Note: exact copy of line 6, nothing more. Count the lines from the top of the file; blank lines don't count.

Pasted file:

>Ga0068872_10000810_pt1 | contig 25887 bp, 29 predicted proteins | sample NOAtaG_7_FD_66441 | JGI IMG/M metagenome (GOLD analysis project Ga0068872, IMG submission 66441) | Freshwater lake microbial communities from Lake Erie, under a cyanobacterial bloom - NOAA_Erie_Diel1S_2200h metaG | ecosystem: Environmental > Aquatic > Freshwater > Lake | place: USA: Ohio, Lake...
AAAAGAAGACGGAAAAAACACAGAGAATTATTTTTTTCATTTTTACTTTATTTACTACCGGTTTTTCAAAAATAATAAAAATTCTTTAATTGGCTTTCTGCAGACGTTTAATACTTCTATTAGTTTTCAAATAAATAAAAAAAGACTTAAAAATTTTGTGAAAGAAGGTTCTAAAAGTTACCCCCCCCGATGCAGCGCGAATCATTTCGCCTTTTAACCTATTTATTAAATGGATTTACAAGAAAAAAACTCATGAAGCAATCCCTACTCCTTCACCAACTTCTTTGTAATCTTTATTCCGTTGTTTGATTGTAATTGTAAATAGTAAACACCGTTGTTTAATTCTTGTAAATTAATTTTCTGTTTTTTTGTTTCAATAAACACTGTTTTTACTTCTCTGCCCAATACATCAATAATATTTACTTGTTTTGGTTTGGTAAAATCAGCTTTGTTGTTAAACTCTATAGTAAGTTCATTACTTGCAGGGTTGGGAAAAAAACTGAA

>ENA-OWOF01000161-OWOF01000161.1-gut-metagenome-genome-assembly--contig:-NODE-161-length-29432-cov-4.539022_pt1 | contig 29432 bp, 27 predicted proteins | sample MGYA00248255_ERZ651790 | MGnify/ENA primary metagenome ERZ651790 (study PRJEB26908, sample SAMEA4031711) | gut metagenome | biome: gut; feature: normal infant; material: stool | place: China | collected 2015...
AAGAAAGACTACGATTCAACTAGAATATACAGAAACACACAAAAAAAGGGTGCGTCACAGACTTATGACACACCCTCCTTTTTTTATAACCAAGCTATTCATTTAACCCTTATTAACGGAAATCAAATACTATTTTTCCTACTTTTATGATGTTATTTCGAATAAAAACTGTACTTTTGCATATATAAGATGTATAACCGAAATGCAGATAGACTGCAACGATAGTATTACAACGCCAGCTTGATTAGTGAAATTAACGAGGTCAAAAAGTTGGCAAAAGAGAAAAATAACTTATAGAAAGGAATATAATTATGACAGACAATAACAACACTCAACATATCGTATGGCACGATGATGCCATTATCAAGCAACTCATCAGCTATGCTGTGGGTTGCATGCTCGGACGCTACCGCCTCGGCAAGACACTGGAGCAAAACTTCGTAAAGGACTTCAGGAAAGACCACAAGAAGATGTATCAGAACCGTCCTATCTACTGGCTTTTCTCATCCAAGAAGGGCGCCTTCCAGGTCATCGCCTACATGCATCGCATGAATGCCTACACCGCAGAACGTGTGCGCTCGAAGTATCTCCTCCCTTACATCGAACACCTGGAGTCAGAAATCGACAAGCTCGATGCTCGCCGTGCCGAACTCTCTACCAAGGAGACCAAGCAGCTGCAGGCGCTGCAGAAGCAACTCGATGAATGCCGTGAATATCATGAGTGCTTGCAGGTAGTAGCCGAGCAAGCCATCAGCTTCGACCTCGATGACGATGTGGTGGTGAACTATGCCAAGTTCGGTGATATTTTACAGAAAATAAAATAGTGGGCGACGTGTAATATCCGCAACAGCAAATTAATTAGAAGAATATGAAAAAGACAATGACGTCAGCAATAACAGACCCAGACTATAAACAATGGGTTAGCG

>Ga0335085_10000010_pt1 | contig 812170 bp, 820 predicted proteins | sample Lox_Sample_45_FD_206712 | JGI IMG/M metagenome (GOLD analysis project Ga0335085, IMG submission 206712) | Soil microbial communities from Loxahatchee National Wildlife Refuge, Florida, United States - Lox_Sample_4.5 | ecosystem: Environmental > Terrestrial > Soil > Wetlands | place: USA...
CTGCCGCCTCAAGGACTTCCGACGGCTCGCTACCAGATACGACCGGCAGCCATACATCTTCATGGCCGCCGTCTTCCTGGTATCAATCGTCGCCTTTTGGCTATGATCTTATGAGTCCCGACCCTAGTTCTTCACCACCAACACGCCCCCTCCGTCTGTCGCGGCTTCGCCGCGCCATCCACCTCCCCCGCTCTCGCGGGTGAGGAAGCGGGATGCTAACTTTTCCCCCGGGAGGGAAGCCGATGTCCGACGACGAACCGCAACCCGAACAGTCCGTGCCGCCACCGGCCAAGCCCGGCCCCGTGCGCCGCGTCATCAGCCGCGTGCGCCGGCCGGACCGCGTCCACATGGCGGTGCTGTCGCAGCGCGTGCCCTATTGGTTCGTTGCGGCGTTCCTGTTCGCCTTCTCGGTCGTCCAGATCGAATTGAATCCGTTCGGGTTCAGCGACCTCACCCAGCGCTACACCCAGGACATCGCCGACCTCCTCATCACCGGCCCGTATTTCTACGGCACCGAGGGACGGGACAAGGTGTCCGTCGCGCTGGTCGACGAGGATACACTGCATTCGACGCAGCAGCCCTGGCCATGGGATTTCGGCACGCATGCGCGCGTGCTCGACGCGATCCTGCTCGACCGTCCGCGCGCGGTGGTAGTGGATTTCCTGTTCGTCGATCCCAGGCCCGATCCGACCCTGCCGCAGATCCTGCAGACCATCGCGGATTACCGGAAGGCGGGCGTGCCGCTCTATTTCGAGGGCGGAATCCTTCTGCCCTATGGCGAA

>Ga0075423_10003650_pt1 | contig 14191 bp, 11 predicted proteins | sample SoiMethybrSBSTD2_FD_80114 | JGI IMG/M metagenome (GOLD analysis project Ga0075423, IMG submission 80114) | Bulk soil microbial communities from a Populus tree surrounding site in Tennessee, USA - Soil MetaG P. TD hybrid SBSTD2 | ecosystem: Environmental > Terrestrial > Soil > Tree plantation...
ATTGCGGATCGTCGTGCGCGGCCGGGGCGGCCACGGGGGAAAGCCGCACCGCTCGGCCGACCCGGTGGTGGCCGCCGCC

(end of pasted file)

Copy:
CTGCCGCCTCAAGGACTTCCGACGGCTCGCTACCAGATACGACCGGCAGCCATACATCTTCATGGCCGCCGTCTTCCTGGTATCAATCGTCGCCTTTTGGCTATGATCTTATGAGTCCCGACCCTAGTTCTTCACCACCAACACGCCCCCTCCGTCTGTCGCGGCTTCGCCGCGCCATCCACCTCCCCCGCTCTCGCGGGTGAGGAAGCGGGATGCTAACTTTTCCCCCGGGAGGGAAGCCGATGTCCGACGACGAACCGCAACCCGAACAGTCCGTGCCGCCACCGGCCAAGCCCGGCCCCGTGCGCCGCGTCATCAGCCGCGTGCGCCGGCCGGACCGCGTCCACATGGCGGTGCTGTCGCAGCGCGTGCCCTATTGGTTCGTTGCGGCGTTCCTGTTCGCCTTCTCGGTCGTCCAGATCGAATTGAATCCGTTCGGGTTCAGCGACCTCACCCAGCGCTACACCCAGGACATCGCCGACCTCCTCATCACCGGCCCGTATTTCTACGGCACCGAGGGACGGGACAAGGTGTCCGTCGCGCTGGTCGACGAGGATACACTGCATTCGACGCAGCAGCCCTGGCCATGGGATTTCGGCACGCATGCGCGCGTGCTCGACGCGATCCTGCTCGACCGTCCGCGCGCGGTGGTAGTGGATTTCCTGTTCGTCGATCCCAGGCCCGATCCGACCCTGCCGCAGATCCTGCAGACCATCGCGGATTACCGGAAGGCGGGCGTGCCGCTCTATTTCGAGGGCGGAATCCTTCTGCCCTATGGCGAA